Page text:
On November 29, the Ministry of Defense released its annual report on China’s military power. The document offers a public-facing look at how the United States military rates the one country it truly considers a potential rival. Most notably, the report suggests that China is not only expanding its nuclear arsenal, but is potentially on track to deploy 1,500 nuclear warheads by 2035.
Warheads are hardly the only measure of a nation’s destructive power, but they are the most salient. China already has the third largest nuclear arsenal in the world after Russia and the United States.
In the report, the Pentagon estimates that China’s arsenal currently exceeds 400 nuclear warheads. The Federation of American Scientists, which conducts an independent assessment of nuclear forces, estimated China’s arsenal at more than 350 warheads by early 2022. To get to 1,500 warheads by 2035, China would need to produce 85 warheads each year until then.
China’s arsenal, while large and growing, is relatively in line with the arsenals of India, Pakistan, the UK and France. More specifically, the Federation estimates that India has 160 nuclear warheads, while France has 290. (North Korea and Israel, with 20 and 90 respectively, have the fewest.)
These arsenals are all an order of magnitude smaller than the 5,428 for the United States and 5,977 for Russia. That’s a huge change in scale, with the world’s largest arsenal about 300 times the size of the world’s smallest. It is also a divide largely defined by history. The United States and the Soviet Union, from which Russia inherited its nuclear arsenals, were the first two countries to develop and test nuclear weapons, and they did so in the context of the Cold War, after the United States used two nuclear bombs at the end of World War II.
Importantly, the arsenals of the United States and Russia remain bound by arms control treaties, especially the New START treaty. While the US and Russia both keep thousands of warheads in stockpiles or reserves, they each actively deploy about 1,600 warheads. That’s similar to the total the Pentagon estimates it’s working toward.
Throughout the Cold War, arsenal increases were driven by advances in technology and changes in strategy. More warheads in more missiles, including missiles that could carry and launch multiple warheads at once, developed as an approach to ensure destruction in the face of developments around advanced defenses, such as missile interceptors or silos hardened against nuclear attack. New technologies, such as the continued development of hypersonic weapons by Russia, China and the United States, could similarly redirect arsenal design to more warheads so that the missiles launched in an attack can do enough damage upon arrival.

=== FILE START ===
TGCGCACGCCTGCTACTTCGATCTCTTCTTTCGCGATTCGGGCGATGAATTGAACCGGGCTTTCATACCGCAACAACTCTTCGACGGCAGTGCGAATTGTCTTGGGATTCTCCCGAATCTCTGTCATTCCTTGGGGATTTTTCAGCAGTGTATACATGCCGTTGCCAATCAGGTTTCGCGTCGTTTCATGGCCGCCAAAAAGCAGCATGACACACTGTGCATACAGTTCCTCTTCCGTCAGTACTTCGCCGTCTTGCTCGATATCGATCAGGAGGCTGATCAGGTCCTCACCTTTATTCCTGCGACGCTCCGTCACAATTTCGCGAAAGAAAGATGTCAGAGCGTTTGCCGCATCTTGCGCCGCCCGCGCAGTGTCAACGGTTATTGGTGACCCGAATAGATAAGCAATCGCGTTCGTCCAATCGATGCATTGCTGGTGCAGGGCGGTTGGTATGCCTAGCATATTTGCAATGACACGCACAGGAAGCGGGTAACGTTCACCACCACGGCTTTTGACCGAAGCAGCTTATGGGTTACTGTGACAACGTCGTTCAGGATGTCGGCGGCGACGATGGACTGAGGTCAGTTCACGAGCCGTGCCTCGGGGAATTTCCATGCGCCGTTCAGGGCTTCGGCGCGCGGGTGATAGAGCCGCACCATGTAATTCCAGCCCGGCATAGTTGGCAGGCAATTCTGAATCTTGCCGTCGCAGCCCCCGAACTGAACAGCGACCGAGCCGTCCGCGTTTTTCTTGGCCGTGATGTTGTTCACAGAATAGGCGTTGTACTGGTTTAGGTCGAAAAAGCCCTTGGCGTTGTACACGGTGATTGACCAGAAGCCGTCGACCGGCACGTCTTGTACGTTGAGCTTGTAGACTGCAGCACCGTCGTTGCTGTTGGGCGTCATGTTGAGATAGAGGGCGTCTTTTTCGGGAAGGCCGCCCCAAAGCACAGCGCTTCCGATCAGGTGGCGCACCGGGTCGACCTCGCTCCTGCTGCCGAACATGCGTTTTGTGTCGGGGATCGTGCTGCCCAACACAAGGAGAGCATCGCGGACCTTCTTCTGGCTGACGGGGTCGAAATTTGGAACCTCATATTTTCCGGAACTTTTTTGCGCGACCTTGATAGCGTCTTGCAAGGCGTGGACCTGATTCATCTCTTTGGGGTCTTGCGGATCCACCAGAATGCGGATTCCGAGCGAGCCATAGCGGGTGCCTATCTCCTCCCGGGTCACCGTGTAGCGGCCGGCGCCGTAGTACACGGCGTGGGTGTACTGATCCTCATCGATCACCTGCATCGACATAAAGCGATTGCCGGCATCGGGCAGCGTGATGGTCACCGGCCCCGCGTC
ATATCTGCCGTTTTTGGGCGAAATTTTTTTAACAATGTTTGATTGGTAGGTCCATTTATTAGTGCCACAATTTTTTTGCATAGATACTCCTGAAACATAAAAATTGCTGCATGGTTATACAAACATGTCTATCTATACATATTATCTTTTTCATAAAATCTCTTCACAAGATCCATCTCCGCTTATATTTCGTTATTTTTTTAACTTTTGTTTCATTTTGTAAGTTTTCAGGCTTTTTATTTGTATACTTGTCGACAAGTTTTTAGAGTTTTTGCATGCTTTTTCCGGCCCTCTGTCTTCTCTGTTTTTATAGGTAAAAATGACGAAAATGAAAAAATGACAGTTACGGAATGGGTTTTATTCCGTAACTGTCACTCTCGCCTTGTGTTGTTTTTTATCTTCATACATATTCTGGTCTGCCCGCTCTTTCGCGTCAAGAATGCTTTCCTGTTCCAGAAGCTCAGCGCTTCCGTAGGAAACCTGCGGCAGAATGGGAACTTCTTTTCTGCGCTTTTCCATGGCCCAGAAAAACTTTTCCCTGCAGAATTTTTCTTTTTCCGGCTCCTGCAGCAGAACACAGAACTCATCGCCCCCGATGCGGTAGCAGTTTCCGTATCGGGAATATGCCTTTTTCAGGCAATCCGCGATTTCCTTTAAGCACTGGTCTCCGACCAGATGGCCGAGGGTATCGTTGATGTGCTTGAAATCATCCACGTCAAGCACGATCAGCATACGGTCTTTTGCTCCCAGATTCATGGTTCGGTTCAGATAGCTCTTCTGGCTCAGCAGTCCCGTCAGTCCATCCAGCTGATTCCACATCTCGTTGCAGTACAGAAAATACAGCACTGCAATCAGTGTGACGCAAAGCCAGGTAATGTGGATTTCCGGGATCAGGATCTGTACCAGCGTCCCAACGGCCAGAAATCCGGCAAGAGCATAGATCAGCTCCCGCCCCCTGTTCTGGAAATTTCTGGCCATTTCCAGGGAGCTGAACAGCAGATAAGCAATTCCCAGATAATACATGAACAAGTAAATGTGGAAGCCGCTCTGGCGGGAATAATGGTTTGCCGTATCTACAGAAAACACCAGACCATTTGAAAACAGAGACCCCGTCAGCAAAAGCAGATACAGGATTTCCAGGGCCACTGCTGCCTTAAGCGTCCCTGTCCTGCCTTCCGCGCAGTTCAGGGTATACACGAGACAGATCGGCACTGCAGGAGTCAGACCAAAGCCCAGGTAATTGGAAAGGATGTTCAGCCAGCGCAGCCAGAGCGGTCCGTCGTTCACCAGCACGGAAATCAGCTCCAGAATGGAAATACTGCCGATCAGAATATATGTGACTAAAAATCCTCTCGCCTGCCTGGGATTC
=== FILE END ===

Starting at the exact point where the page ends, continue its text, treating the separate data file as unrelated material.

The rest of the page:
Warheads are the smallest unit of a nuclear arsenal. After all, they are the part that causes the explosions. But a nuclear warhead on its own is just a threat waiting to be sent somewhere far away. What really determines the effectiveness of warheads is the resources available to launch them.
In the United States, what is known as the nuclear triad exists: intercontinental ballistic missiles (ICBMs) launched from silos, submarine-launched missiles, and weapons delivered by aircraft. But even that seemingly simple triad fails to capture the complexity of the launch. The United States can fire air-launched cruise missiles with bomber warheads, a weapon that follows a different trajectory than gravity bombs or ballistic missiles.
The Pentagon report outlines China’s air, sea and land platforms. Air is covered by China’s existing H-6N bomber class. At sea, China has six operational nuclear-armed submarines, and development of a next-generation nuclear-armed submarine is expected this decade. On land, China has both road-mobile missile launchers, capable of moving and launching long-range missiles across the country, and growing silo fields, capable of housing ICBMs underground.
The distribution of nuclear warheads about submarines, airplanes, road-mobile missiles and silos, because it can suggest what kind of nuclear war a country expects or wants to avoid. Silos are particularly notable for being designed to launch in retaliation for a first strike, like submarines, but unlike submarine-launched missiles, silos are placed specifically to attract incoming attacks, diverting enemy firepower from civilian or military commands like a missile sink.
Road-mobile missiles, on the other hand, are vulnerable when found, but can be moved to avoid attacks such as submarines and bombers, only with the added property of being visible from space. The act of signaling – when a nation uses the position and readiness of nuclear weapons to indirectly communicate with other nations – is tricky, but one of the signs countries look for is clear mobilization as seen from satellite photography.
Ultimately, the proliferation of warheads suggests a growing arsenal, though it’s hard to know what the final state of that arsenal will be. Producing nuclear weapons is hard, dangerous work. Using it, even as a deterrent, is also risky.
What is certain, in any case, is that the days of talking about Russia and the United States as the world’s predominant nuclear powers may well be coming to an end. Cold War arms control and limitation treaties, which halted and then significantly reduced arsenal size, were made in the context of two countries agreeing. Reducing arsenals in the 21st century will likely be a multi-party effort.